NBA players declaring a temporary work stoppage to a season already effected by the COVID 19 pandemic is an example of service-oriented leadership that calls all Americans to their highest calling: that of being a citizen. Protests in Kenosha and around the nation in the aftermath of the police and vigilante shootings coincide with an already planned March on Washington designed to commemorate the 1963 event and call for a transformed American democracy.
The juxtaposition of selfless acts of leadership alongside anti-Black racial violence that has been further incited by the president and the Republican Party is stark. President Donald Trump’s move to defund the Post Office as a way to actively enhance the White House’s voting suppression efforts have taken on more sinister and violent overtures thanks to the histrionics on display at the Republican National Convention and his announced plans to send federal law enforcement to intimidate voters on election day. This betrayal of democracy and the idea of Black citizenship has fanned the flames of armed MAGA supporting white supremacists who have attacked peaceful protests with impunity from Austin to Kenosha.
The lost historical context of the ‘I Have a Dream’ refrain
The March on Washington, like the contemporary Black Lives Matter Movement, called for a panoramic reimagining of American democracy. The march’s big tent included labor unions, civil rights activists, faith groups, civic organizations, and cultural artists, intellectuals, students, and ordinary citizens. While we remember the “I Have a Dream” refrain of King’s speech, the nation lost the larger historical context behind these words.
America gathered before the Lincoln Memorial on Wednesday, Aug. 28, 1963 to seek public redress for what King described as a “promissory note” that remained unfulfilled despite Reconstruction and civil rights era efforts to guarantee Black citizenship. Yet King and the larger movement vowed to demonstrate, protest, and organize as long as it took to open up the “great vaults of American opportunity” to the descendants of enslaved African Americans for so long denied freedom’s riches.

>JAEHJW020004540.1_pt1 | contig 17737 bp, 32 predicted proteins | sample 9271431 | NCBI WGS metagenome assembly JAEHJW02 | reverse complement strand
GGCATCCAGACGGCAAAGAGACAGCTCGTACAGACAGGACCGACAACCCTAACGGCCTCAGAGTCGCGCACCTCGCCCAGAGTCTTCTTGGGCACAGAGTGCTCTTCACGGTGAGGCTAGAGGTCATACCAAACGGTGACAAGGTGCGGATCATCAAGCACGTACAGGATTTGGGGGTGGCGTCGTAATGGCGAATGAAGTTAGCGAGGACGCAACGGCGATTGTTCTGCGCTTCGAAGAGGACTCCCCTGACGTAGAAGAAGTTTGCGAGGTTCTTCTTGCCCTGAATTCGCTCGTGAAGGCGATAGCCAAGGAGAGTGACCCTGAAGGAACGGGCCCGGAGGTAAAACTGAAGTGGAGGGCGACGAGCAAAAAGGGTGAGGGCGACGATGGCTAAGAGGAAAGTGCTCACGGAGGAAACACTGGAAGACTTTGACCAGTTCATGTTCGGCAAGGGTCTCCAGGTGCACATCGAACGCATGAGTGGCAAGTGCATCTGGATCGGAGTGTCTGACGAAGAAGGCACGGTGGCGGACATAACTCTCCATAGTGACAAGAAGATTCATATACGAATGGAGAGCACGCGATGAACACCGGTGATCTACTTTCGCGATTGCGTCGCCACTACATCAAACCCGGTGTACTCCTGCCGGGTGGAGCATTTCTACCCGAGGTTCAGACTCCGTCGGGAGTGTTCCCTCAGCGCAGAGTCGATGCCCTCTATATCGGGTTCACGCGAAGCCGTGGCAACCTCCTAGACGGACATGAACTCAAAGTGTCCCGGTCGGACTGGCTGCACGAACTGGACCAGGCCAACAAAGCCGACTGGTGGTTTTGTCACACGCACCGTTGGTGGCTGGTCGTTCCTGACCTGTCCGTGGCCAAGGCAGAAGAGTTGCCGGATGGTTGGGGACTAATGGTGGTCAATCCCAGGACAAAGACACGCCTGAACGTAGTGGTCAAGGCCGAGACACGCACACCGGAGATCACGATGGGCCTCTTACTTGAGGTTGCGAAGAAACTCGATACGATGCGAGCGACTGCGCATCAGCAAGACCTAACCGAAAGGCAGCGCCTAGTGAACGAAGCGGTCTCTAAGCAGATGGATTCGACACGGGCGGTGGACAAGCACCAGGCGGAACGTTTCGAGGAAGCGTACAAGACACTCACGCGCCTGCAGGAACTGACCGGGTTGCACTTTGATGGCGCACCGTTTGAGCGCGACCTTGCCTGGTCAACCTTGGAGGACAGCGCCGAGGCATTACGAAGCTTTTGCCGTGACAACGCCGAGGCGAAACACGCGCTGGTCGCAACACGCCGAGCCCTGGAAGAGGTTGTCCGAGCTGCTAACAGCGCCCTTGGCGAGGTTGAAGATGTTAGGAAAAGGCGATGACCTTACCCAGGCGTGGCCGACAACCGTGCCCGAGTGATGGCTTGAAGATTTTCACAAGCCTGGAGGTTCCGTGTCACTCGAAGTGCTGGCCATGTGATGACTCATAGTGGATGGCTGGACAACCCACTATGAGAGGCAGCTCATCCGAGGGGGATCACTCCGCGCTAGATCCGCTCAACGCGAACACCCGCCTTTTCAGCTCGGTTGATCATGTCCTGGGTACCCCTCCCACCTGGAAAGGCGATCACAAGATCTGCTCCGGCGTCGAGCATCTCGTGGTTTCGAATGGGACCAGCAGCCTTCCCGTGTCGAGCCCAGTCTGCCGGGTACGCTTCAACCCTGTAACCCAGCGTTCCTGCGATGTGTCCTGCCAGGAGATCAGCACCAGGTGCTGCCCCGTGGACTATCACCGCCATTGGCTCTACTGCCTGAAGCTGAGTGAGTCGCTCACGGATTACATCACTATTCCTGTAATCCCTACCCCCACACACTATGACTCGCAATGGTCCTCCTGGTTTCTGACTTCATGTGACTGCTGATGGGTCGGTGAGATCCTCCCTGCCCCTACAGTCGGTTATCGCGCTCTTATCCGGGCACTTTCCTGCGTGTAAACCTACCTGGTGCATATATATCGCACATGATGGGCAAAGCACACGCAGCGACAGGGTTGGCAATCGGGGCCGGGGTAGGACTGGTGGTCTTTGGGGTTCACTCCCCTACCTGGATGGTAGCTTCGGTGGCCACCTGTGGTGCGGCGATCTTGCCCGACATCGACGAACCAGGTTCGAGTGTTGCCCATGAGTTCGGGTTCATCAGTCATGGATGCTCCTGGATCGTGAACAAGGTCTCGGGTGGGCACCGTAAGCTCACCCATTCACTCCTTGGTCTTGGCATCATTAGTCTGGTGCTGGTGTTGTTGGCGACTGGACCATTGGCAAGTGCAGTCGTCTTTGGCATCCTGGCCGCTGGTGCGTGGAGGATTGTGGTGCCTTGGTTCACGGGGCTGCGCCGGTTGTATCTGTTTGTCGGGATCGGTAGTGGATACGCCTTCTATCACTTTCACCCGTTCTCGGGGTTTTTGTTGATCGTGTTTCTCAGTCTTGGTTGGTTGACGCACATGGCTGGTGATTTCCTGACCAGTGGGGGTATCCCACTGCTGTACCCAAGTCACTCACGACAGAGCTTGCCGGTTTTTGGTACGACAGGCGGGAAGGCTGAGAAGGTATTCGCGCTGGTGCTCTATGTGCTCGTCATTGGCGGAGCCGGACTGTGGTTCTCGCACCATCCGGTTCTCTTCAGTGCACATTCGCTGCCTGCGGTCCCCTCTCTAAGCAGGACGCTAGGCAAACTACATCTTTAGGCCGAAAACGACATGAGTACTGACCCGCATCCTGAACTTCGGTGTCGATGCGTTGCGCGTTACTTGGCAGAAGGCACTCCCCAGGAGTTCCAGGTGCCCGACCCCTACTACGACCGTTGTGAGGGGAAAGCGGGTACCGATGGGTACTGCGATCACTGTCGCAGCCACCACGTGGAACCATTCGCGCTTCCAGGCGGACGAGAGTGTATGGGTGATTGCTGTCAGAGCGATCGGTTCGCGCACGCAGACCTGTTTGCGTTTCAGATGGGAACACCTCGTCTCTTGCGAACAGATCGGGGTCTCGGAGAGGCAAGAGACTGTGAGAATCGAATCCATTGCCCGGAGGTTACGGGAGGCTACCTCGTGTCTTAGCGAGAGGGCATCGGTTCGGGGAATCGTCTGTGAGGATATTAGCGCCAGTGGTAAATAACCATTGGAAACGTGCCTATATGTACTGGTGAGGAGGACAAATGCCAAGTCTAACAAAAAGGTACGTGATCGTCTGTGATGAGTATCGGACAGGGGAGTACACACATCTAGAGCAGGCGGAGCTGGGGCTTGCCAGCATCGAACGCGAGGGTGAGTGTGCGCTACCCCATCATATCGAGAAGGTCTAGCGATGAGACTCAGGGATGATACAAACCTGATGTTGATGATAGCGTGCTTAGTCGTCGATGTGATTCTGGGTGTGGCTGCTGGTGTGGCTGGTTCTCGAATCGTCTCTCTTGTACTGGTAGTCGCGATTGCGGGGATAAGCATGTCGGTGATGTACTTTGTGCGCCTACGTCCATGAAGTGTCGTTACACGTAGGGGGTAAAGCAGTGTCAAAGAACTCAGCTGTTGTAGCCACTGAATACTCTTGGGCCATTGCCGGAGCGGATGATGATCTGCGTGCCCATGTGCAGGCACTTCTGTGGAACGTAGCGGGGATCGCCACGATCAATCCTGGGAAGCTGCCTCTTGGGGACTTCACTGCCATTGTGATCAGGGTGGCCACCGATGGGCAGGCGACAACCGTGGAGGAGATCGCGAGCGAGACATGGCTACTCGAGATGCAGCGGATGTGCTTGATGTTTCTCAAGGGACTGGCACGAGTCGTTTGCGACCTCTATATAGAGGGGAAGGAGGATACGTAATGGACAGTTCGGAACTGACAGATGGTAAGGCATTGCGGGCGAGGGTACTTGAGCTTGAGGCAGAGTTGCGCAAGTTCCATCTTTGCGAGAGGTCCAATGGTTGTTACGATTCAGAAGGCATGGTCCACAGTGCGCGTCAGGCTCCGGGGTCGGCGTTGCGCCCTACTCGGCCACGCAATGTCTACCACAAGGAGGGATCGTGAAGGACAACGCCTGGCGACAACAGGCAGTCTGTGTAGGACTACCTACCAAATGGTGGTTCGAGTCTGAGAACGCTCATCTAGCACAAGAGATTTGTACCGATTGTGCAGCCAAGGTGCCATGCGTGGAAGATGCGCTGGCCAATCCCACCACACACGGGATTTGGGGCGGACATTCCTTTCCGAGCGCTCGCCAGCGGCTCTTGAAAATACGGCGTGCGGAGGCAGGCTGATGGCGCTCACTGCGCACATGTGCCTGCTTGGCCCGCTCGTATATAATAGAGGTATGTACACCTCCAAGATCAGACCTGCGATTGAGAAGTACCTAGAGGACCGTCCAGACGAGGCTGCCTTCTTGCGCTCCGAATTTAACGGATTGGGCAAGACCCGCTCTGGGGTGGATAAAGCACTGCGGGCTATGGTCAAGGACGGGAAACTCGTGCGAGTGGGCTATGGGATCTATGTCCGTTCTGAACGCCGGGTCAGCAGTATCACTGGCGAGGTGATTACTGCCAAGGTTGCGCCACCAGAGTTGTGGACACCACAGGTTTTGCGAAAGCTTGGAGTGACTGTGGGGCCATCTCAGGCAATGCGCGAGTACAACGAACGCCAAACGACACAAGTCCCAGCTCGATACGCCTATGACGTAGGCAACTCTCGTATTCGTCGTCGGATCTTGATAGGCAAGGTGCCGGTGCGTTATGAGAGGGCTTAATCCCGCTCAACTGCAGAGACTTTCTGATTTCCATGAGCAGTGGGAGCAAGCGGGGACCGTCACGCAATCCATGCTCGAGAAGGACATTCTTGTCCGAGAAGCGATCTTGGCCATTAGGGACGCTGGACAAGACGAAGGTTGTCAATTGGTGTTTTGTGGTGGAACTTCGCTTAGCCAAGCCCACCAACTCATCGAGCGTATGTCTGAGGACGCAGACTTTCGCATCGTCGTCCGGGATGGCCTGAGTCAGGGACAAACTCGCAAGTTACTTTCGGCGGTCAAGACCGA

In 2020 America has reached another crossroads, with millions taking to the street—with more planned tomorrow in the nation’s capital—in search of another country, the place that King characterized as a “Beloved Community” free of racial injustice, economic despair, and violence.
This year of plague, racial violence, and economic collapse has also been a time of great promise, ecstatic organizing, and joyful manifestations of citizenship, freedom, and democracy that have mesmerized large parts of the world. As we commemorate the March on Washington, let us remember that the work of building a new world begun that day, continues into our own time, in our own city, in our own lives. Come, let us build that new world together, resting on the foundation that none of us will ever be truly free until all of us are.
If you like what you’ve been reading, please click here to subscribe and we will send you updates and our newsletter.